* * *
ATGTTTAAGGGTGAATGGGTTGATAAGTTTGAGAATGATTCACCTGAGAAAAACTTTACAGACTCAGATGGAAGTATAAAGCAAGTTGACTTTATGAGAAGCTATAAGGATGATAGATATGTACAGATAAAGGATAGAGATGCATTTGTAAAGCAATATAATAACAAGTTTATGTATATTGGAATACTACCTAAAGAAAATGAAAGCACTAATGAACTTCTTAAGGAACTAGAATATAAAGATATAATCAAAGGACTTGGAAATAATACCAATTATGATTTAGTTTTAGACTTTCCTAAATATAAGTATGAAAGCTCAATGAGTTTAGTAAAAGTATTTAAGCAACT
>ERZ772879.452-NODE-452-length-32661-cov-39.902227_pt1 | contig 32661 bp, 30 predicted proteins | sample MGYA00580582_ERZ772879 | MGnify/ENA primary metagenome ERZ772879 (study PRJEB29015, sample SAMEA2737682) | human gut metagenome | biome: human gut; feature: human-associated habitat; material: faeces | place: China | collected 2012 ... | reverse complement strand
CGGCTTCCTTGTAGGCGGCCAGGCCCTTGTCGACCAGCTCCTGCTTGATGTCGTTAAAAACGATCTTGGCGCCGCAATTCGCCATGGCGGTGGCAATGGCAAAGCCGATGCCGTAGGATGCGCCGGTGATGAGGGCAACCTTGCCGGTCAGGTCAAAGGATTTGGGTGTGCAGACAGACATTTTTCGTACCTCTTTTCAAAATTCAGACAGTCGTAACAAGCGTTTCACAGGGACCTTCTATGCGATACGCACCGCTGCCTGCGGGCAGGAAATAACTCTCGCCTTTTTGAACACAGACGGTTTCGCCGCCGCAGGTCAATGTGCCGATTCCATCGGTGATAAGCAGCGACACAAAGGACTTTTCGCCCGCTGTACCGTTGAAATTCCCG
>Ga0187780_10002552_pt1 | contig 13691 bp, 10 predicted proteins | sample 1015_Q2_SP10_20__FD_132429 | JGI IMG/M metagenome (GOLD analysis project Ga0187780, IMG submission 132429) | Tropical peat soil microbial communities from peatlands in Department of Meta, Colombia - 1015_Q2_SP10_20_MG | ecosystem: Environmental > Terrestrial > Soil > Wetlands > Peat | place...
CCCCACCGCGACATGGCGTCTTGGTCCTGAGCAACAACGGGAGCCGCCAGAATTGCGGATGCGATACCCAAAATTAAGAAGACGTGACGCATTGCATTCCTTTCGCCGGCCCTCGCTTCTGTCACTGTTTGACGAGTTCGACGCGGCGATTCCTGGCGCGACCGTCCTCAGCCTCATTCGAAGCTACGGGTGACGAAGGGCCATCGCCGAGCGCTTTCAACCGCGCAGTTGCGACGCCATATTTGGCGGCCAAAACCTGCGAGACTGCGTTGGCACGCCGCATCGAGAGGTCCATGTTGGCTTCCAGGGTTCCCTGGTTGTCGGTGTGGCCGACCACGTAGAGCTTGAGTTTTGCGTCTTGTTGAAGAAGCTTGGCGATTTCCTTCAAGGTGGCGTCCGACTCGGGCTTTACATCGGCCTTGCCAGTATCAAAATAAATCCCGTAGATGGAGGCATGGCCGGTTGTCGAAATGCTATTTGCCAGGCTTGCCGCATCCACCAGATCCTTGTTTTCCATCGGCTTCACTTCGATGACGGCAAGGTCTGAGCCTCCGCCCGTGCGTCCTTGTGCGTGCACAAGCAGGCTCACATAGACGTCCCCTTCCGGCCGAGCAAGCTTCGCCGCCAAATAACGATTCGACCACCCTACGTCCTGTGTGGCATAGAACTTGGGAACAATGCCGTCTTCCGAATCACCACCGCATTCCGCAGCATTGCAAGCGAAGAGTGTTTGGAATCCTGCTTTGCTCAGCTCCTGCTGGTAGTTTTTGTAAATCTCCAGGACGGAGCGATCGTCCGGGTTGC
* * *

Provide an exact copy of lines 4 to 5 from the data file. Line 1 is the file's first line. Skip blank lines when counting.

>Ga0187780_10002552_pt1 | contig 13691 bp, 10 predicted proteins | sample 1015_Q2_SP10_20__FD_132429 | JGI IMG/M metagenome (GOLD analysis project Ga0187780, IMG submission 132429) | Tropical peat soil microbial communities from peatlands in Department of Meta, Colombia - 1015_Q2_SP10_20_MG | ecosystem: Environmental > Terrestrial > Soil > Wetlands > Peat | place...
CCCCACCGCGACATGGCGTCTTGGTCCTGAGCAACAACGGGAGCCGCCAGAATTGCGGATGCGATACCCAAAATTAAGAAGACGTGACGCATTGCATTCCTTTCGCCGGCCCTCGCTTCTGTCACTGTTTGACGAGTTCGACGCGGCGATTCCTGGCGCGACCGTCCTCAGCCTCATTCGAAGCTACGGGTGACGAAGGGCCATCGCCGAGCGCTTTCAACCGCGCAGTTGCGACGCCATATTTGGCGGCCAAAACCTGCGAGACTGCGTTGGCACGCCGCATCGAGAGGTCCATGTTGGCTTCCAGGGTTCCCTGGTTGTCGGTGTGGCCGACCACGTAGAGCTTGAGTTTTGCGTCTTGTTGAAGAAGCTTGGCGATTTCCTTCAAGGTGGCGTCCGACTCGGGCTTTACATCGGCCTTGCCAGTATCAAAATAAATCCCGTAGATGGAGGCATGGCCGGTTGTCGAAATGCTATTTGCCAGGCTTGCCGCATCCACCAGATCCTTGTTTTCCATCGGCTTCACTTCGATGACGGCAAGGTCTGAGCCTCCGCCCGTGCGTCCTTGTGCGTGCACAAGCAGGCTCACATAGACGTCCCCTTCCGGCCGAGCAAGCTTCGCCGCCAAATAACGATTCGACCACCCTACGTCCTGTGTGGCATAGAACTTGGGAACAATGCCGTCTTCCGAATCACCACCGCATTCCGCAGCATTGCAAGCGAAGAGTGTTTGGAATCCTGCTTTGCTCAGCTCCTGCTGGTAGTTTTTGTAAATCTCCAGGACGGAGCGATCGTCCGGGTTGC